Marco Briolini is the CFO of a $50 million agriculture fund in Chile. The fund owns one of the largest blueberry farms in the world—an operation that is truly incredible. Each plant on the farm is monitored by a microchip for yield, moisture, and growth to ensure the fruit is perfect.
“We treat each blueberry bush like a professional athlete,” Marco says, “training it, strengthening it, and supporting it so that it delivers maximum output every harvest.” After eating pints of fresh blueberries from the farm last February, I can no longer eat blueberries bought from supermarkets in North America. I’ve become a blueberry snob!
As part of his work to grow the agriculture fund and farming operation, Marco spends thousands of hours courting government officials and negotiating with real estate brokers. He’s had to sit through hundreds of boring get-to-know-you dinners and horrendously over-par golf games. In other words, he plays the long game—all to negotiate the perfect deals for farmland, fertilizer, and approvals.
Marco recently shared a surprising six-step approach to negotiating with me. It didn’t involve bluffing (one of the worst things you can do, in his opinion). Instead, his method was rooted in integrity, hard work, and patience. When you commit to doing the work upfront, he taught, the true price of your desired investment falls into place. In other words, when you know the win-win investment scenario for both sides, negotiations become easier.
Here are Marco’s fail-proof steps to a win-win negotiation:
Step 1 – Build a Relationship
Marco is married and has a young daughter. It pains him to be away from his family, but the business requires him to build relationships the hard way—in person. He spends many evenings tied to three-hour dinners and many afternoons meeting with bankers. The information he gathers during these meetings, however, allows him to make the best deals possible. He could not do this with a few quick e-mails, or even over the phone.
His advice: If you want to build strong relationships, you need to break bread with people. This gives you a real sense of their personality, which in turn allows you to handle sometimes-difficult negotiations.
At the end of the day, the side with the most knowledge and preparation wins. And while books will get you part of the way there, relationships offer insight unavailable in expert literature or online articles. You have to go out and meet people.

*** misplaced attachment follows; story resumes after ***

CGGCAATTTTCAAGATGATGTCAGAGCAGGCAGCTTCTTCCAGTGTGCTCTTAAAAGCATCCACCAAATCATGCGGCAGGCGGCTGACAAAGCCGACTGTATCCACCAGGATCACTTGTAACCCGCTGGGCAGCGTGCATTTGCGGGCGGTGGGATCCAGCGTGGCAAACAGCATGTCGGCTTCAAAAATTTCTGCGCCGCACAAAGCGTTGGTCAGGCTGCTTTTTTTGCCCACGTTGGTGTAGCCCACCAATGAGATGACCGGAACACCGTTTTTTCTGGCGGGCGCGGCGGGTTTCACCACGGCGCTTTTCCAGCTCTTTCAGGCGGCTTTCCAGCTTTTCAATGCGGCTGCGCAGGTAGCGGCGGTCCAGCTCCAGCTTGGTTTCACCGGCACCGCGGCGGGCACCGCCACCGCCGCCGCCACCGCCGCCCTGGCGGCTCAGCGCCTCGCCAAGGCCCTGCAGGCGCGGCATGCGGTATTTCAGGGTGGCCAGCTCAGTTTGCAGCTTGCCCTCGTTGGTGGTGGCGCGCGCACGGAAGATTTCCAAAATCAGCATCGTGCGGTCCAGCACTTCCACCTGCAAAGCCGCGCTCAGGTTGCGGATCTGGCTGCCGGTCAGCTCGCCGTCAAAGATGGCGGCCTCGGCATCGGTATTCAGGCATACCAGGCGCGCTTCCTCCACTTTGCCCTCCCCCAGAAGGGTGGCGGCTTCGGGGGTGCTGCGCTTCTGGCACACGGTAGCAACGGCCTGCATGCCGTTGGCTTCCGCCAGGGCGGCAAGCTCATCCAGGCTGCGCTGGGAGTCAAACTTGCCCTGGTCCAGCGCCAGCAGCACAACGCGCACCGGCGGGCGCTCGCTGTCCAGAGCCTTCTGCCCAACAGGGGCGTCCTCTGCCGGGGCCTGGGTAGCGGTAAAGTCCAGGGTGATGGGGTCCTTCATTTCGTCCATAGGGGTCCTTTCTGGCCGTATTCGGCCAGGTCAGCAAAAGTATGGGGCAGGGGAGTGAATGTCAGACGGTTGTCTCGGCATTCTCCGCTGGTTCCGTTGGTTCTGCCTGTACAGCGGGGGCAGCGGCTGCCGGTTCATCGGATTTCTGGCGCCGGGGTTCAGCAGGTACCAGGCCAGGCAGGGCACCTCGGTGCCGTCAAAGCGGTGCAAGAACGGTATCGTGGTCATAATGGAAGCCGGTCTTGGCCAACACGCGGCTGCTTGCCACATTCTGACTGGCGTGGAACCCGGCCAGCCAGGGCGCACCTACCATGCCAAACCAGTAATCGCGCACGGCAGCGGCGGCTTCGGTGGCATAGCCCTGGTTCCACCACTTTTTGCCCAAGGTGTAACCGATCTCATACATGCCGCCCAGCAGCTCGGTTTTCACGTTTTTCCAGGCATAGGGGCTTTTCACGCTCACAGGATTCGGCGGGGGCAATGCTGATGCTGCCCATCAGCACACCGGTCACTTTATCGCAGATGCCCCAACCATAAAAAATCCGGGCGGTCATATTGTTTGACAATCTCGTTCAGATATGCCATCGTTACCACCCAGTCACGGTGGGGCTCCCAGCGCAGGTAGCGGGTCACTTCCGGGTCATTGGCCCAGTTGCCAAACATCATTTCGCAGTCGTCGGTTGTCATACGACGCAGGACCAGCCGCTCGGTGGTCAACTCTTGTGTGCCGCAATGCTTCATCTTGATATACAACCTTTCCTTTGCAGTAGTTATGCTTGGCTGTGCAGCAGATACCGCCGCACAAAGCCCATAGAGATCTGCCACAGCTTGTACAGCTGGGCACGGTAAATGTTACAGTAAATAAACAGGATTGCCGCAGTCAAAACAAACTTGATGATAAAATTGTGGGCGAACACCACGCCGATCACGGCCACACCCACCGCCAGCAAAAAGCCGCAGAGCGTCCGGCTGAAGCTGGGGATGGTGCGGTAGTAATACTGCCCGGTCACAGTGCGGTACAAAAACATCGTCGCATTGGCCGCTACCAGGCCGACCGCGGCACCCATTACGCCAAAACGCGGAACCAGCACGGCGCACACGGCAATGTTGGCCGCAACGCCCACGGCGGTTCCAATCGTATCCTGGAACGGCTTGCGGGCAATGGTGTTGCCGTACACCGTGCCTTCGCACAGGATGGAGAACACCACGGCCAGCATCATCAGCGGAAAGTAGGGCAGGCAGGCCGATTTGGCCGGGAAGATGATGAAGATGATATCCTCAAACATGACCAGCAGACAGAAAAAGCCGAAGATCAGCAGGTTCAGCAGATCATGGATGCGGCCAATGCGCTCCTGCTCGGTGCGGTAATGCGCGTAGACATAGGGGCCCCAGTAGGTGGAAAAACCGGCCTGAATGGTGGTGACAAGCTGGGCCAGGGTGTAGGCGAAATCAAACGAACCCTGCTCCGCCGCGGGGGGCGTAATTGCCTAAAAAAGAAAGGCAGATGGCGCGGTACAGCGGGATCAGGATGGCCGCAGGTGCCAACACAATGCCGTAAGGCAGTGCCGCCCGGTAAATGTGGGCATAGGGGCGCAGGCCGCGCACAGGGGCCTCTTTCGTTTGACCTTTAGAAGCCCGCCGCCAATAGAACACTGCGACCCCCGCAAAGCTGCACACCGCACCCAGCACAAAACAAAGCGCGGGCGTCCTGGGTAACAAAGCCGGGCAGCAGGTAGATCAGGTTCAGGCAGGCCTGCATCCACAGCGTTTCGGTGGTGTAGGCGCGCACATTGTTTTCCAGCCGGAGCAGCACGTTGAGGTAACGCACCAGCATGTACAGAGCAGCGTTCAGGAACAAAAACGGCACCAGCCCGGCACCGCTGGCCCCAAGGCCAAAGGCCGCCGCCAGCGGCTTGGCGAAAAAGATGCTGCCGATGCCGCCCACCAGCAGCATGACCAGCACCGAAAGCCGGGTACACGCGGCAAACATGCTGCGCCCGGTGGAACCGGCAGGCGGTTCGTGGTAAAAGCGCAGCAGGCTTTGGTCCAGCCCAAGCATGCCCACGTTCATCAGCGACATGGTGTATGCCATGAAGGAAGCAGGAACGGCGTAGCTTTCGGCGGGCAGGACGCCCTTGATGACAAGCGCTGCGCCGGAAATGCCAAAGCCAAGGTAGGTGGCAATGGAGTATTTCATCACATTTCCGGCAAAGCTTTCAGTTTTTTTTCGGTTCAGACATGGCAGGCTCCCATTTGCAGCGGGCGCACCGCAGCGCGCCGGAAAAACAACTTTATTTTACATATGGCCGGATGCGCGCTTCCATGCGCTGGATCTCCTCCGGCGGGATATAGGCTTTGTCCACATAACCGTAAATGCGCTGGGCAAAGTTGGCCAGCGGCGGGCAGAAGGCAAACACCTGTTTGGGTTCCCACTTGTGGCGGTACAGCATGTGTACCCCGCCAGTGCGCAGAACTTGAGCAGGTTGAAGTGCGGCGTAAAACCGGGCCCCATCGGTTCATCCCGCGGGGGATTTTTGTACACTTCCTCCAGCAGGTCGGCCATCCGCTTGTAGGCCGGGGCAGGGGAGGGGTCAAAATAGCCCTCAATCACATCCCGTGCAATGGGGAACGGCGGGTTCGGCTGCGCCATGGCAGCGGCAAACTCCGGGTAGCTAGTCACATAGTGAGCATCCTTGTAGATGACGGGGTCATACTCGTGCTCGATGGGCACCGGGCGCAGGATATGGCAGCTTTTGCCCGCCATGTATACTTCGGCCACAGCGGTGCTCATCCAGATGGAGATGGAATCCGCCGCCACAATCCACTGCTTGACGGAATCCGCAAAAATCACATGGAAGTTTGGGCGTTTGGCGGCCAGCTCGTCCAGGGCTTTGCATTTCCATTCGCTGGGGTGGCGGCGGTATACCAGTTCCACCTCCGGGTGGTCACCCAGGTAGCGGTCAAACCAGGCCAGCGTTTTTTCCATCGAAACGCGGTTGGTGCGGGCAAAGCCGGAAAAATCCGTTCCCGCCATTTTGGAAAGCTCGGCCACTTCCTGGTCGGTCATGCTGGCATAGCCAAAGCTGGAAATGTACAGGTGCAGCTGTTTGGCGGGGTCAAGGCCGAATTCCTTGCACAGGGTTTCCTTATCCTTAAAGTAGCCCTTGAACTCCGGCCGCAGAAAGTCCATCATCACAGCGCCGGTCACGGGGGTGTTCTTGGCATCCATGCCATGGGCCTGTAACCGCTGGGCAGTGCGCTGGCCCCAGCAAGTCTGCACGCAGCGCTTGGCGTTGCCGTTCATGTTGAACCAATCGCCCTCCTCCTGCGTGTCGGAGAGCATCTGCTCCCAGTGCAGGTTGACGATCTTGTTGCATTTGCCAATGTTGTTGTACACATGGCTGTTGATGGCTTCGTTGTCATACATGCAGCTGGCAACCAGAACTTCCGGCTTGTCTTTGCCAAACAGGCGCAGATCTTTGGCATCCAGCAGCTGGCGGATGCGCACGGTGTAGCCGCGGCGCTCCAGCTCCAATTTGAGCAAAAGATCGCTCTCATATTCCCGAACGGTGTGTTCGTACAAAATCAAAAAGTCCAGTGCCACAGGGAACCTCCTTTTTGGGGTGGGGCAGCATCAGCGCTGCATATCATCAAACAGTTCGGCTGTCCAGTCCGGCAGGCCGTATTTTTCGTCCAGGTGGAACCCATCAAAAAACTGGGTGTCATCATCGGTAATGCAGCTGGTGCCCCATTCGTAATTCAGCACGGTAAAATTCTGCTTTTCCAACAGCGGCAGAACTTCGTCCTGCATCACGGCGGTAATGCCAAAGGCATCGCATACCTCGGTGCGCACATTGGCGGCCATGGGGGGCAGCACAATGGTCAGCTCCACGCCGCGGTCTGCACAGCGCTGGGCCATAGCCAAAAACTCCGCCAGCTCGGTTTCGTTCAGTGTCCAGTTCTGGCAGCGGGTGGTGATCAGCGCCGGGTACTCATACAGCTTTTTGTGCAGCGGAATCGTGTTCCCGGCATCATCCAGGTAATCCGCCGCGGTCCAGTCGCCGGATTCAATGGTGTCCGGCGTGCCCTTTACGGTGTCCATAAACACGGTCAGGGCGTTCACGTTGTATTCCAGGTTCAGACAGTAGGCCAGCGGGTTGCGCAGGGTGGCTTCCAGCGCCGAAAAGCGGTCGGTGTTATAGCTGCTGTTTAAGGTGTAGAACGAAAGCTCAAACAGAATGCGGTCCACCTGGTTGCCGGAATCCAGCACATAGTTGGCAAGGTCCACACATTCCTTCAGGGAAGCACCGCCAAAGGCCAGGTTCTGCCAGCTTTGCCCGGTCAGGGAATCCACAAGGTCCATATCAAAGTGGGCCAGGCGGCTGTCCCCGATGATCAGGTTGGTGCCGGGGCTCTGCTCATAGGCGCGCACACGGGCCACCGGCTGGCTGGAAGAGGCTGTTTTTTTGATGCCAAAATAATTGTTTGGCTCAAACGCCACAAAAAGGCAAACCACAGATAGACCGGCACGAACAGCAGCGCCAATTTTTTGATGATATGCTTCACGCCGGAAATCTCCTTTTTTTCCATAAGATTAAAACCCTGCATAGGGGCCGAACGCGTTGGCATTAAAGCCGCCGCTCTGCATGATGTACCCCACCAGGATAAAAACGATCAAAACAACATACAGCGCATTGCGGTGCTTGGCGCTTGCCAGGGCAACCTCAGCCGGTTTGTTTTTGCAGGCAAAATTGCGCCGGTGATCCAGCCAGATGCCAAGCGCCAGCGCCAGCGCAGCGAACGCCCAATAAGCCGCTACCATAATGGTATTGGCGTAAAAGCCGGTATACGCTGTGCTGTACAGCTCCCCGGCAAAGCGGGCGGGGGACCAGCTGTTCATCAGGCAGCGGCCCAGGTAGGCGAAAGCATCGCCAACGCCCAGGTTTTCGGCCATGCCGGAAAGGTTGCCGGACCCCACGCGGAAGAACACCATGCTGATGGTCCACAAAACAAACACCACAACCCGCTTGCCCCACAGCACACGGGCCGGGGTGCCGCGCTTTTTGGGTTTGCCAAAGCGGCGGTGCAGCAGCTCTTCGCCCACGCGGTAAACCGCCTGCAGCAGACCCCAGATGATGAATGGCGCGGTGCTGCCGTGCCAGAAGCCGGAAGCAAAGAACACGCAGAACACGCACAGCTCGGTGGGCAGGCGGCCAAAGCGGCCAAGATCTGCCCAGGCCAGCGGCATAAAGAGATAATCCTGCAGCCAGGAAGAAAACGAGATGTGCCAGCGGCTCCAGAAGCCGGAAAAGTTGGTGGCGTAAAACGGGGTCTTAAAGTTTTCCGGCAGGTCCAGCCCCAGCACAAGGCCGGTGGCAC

Step 2 – Plan and Prepare
Preparation is a given necessity in negotiations, but it’s important to spend energy drafting your position in key areas. Here’s what you need to know when you go into your negotiations:
- What are you willing to pay?
- When are you willing to walk away?
- What is a WIN in the mind of the opposite party?
- What do they want to get out of the deal and what are they willing to sacrifice?
- When and where will you do the negotiations and how will this have an impact?
While step one can be seen as endurance training, this step is the heavy-lifting. Empire builders do the work, spend the time, and commit to thinking. Don’t rush. Consider every scenario and outcome. Genius is in the preparation.
When you commit to doing the work upfront, he taught, the true price of your desired investment falls into place. In other words, when you know the win-win investment scenario for both sides, negotiations become easier.
Step 3 – Build a Position of Strength
This step is actually fun. Yes, it’s more work, but it’s a culmination of steps one and two that allow you to build a position of strength. This means enhancing your reputation and uncovering all of the information the other side is holding back.
Work to create options, and be okay with walking away. Hold your cards close to your chest, but know when to drop them, too. Again, this isn’t bluffing. This is playing straight because you have a position of strength.
Step 4 – Study the Details
It’s a good thing step three was fun, because this one is not fun at all. It’s time for you to put on your lawyer’s cap and go through the contract line-by-line to make sure the details have been articulated correctly. You must be satisfied with the terms and conditions. You must watch out that the other party did not add a clause that puts you in an unfair position. The details are very important, and giving them proper attention will protect you in the long run.
And don’t depend on someone else to do this for you. No one else has your best interests at heart. Do the work yourself if you want it done right.
SUGGESTED READING: Deal-Making Empire-Builders
Step 5 – Negotiate the Price
Surprisingly, negotiating the price comes last on Marco’s list. Here’s why: You’ve already done the heavy-lifting. You’ve built the relationship. You’ve agreed to the terms and conditions. You’ve established win-win outcomes. Everyone is on the same page. So when you get to the price tag, agreeing to a number is merely a formality.
BONUS Step 6 – Close on a High Note
“Even if the negotiations have been contentious, it’s always best to end by offering a concession to the other party,” Marco says. During the entire negotiation process, you should be looking for something that matters to the other party but that doesn’t matter to you—something you can throw in as a bonus to sweeten the deal for them.
In other words, let the other party walk away feeling like they have won the win-win. At the very least, Marco says, take them out to a celebratory dinner (if the mood permits), or send them a bottle of wine or other appropriate gift after the deal has been sealed. It costs you very little, reaffirms the relationship, and opens up future opportunities.
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